Tuesday, February 4, 2020

Gonad gastronomy?

I missed it at the time, but it seems an inaugural Texas Testicle Festival was held in Fredericksburg in mid-January.

The Best of Texas wants you to know that a poor turkey has lost his testicles for you to enjoy.

The organization, which hosts festivals around Texas, said in a Facebook post not to let the turkey's testes be wasted in vain at its first Texas Testicle Festival from noon to 8 p.m. Saturday in Bankersmith Hall in Fredericksburg.

Testicles from calves, lambs, roosters, turkeys and other animals are considered delicacies in other parts of the world. And that's what the festival is celebrating — people who enjoy eating animal testicles.

Joe Bachmeier, an organizer with the event, said the festival will include turkey, lamb and veal testicles. The organs were imported from professionals that performed the removal of the testicles. They will be battered, fried and grilled at the festival.

There's more at the link.

Of course, the report raises a number of questions.  For example, the claim that "the organs were imported from professionals that performed the removal of the testicles".  Professionals?  I had no idea such a profession existed!  Is it specialized?  In other words, are there turkey testicle removers, and cattle testicle removers, and sheep testicle removers, but no general testicle removers?  And from where were the testicles imported?  Hopefully none came from species that are implicated in the spread of the coronavirus.  Are there special methods for removing testicles that render them kosher or halal?

Further research (?) indicates that this festival is far from the first in Texas, or anywhere else, for that matter.  Wikipedia reports that testicles are eaten in many parts of the world.  It informs us that "Testicles are cooked in a variety of ways: sautéed and sauced, fricasseed, deep-fried with breading or batter, in pies, poached, roasted, and so on. Before cooking, they are generally scalded, skinned, and soaked in cold water."  (Reading that was an uncomfortable experience in more ways than one!)

There's even an annual World Testicle Cooking Championship in Serbia (of all places).

Ljubomir Erovic created the World Testicle Cooking Championship, back in 2005. Since then, it’s been organized every year, and more and more tourists come to try, or see others stuff their faces with various testicle-based foods. The festival has become so popular that Erovic, a seasoned testicle cook, has even published a testicle cookbook.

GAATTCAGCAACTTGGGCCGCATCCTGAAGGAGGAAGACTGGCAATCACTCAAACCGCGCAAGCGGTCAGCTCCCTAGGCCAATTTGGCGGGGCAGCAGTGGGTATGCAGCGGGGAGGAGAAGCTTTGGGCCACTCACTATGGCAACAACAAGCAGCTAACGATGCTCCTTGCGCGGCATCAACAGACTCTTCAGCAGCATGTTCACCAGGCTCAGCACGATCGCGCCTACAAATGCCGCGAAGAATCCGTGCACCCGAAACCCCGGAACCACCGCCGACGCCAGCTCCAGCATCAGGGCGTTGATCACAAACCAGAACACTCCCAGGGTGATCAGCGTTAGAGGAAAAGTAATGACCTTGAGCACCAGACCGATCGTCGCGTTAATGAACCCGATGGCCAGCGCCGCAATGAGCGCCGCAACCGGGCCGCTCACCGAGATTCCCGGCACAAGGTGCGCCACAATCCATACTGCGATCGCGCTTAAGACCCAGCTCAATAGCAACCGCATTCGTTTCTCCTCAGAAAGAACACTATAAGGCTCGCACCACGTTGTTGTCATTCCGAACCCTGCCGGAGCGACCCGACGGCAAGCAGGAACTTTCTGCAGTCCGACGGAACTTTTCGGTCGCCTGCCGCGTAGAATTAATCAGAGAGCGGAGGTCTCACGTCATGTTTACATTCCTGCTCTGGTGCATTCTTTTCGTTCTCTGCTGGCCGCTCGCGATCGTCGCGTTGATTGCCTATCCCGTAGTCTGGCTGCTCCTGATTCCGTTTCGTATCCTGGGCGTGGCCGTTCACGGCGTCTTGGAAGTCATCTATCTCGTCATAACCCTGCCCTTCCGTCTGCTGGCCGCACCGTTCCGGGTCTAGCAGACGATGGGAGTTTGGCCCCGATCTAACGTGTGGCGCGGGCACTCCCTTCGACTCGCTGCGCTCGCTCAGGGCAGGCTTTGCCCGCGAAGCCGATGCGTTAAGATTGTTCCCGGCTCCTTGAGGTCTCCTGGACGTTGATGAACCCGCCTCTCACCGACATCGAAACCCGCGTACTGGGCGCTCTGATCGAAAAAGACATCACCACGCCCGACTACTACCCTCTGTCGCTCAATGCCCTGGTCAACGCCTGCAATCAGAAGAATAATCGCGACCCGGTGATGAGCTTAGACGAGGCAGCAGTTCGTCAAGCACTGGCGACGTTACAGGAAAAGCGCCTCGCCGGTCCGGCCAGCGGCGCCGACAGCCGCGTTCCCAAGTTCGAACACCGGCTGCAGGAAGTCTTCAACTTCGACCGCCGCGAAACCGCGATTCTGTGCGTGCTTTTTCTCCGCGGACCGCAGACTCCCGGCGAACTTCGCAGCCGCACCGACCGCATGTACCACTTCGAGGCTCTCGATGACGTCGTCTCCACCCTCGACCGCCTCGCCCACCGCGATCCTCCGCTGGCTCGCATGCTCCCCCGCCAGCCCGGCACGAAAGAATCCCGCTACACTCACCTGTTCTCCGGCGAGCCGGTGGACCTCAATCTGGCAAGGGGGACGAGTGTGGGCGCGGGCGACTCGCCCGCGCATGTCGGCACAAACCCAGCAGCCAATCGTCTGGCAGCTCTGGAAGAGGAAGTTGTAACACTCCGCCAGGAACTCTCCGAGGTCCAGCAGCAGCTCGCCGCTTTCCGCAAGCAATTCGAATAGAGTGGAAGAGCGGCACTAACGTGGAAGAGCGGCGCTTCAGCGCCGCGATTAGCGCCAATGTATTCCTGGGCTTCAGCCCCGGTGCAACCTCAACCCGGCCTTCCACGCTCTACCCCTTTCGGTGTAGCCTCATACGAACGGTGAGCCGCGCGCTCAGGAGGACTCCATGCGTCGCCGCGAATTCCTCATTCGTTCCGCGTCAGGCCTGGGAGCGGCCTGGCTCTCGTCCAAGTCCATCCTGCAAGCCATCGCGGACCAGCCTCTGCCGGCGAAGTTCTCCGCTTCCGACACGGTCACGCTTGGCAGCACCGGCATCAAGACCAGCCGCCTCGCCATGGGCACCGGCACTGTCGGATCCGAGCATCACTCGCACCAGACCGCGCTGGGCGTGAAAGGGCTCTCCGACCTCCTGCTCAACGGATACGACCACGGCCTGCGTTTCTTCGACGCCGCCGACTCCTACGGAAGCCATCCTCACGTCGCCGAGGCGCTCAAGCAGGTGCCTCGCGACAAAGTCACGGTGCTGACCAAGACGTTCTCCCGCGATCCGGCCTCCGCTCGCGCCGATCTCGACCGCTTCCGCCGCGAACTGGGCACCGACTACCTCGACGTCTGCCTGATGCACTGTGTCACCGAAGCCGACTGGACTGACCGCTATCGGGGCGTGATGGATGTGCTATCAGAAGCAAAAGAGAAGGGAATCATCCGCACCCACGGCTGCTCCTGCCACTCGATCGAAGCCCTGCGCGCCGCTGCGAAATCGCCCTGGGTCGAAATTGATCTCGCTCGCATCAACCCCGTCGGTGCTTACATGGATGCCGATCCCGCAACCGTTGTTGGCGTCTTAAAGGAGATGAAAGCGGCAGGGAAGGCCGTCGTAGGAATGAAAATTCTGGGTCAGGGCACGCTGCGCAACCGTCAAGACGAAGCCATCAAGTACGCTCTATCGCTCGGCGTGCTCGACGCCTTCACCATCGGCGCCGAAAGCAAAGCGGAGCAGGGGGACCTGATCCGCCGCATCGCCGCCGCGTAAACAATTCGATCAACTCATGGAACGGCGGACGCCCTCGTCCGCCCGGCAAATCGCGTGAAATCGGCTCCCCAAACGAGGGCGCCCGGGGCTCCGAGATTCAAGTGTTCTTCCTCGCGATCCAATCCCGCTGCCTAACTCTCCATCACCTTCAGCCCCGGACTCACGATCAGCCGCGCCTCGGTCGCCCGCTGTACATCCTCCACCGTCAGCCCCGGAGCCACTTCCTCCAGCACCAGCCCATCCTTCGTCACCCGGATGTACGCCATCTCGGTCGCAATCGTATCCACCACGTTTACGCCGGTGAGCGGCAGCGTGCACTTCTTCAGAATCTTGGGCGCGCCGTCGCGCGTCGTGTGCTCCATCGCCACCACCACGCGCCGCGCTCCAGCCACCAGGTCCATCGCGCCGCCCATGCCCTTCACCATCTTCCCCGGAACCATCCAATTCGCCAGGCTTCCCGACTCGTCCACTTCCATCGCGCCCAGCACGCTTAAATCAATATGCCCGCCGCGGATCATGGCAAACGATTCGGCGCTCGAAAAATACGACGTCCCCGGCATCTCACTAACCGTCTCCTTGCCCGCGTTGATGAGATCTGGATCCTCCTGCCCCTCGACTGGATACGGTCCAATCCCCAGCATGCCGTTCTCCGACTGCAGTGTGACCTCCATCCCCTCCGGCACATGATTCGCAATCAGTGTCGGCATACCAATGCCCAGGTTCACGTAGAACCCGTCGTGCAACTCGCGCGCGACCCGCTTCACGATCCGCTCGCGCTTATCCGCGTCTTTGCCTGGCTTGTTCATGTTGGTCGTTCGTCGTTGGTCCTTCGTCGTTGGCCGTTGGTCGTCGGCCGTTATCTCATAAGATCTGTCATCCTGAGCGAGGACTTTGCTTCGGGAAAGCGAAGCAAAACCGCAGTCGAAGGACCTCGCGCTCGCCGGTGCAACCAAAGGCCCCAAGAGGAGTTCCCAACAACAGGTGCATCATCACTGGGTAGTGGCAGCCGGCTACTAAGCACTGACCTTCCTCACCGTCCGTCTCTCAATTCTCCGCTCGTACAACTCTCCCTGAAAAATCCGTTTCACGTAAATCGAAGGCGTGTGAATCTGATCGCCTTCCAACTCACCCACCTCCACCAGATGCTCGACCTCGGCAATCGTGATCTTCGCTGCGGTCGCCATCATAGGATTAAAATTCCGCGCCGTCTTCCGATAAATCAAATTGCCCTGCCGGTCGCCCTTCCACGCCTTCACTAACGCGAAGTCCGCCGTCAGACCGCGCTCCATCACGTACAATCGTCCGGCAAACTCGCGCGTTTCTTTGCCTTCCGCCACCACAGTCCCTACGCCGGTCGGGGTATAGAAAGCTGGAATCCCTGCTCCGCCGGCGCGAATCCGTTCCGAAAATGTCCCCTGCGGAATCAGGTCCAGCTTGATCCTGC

The motto of the event is “Scots have their scotch, the Swiss – their cheese, and we, the Serbs, have balls,”, and judging by the number of testicles cooked and consumed by the audience, I’d say that’s very true. The cooks use testicles from all kinds of animals and birds, including bulls, pigs, ostriches, roosters, kangaroos, or turkeys.

Again, more at the link.  I'm not sure how such exotic creatures' appendages end up in Serbia, but I suppose that's part of the joys of modern commerce and shipping.  How would they label the shipment?  It can't be hazardous materials, or "hazmat" - after all, the critter doesn't haz them any longer!

Anyway, I'm sure you're as fascinated as I am by the subject (NOT!).  I'll limit myself to partaking of the Rocky Mountain oysters served up from time to time at our annual Blogorado gathering.  We come together to shoot, after all, and one of the higher forms of praise I've heard is to say that a rifleman is such a good shot that "he can neuter a gnat at a hundred yards" - definitely a reason to enjoy the "fruits" of the neutering, so to speak.  (I'll leave the actual harvesting of the "oysters" to someone younger, more agile and fleeter of foot than myself, in case the bull objects!)



Brad_in_IL said...

Hey Pete ... every year in the greater Chicago region, the suburb of Huntley, IL .. the annual pre-Thanksgiving Turkey Testicle Festival. You're not along

And, since we're on the subject, here are Bowser and Blue crooning The Vasectomy Song:
Yes, yes, I know, I need help. However, I think the help I need has yet to be invented.

Andrew Smith said...

Well at least it wasn't a test tickle festival because that would be, you know, really twisted and sick.

boron said...

since the title is "Gonad gastronomy?" let's not forget the female side of this great pairing: fish, and particularly, sea urchin roe, 海胆.

Unknown said...

If by any chance you ever find yourself at one of the Israeli restaurants that specialize in skewers of grilled meats, you should know that the 'Turkey eggs' on the menu are NOT from a female turkey.

Robert said...

Don't forget the Annual Turkey Testicle Festival in Byron, IL. It is put on by a bar located at a major intersection where passers-by can see the event. Y'all can have balls 'n beer while watching the condensate clouds from the nuke plant.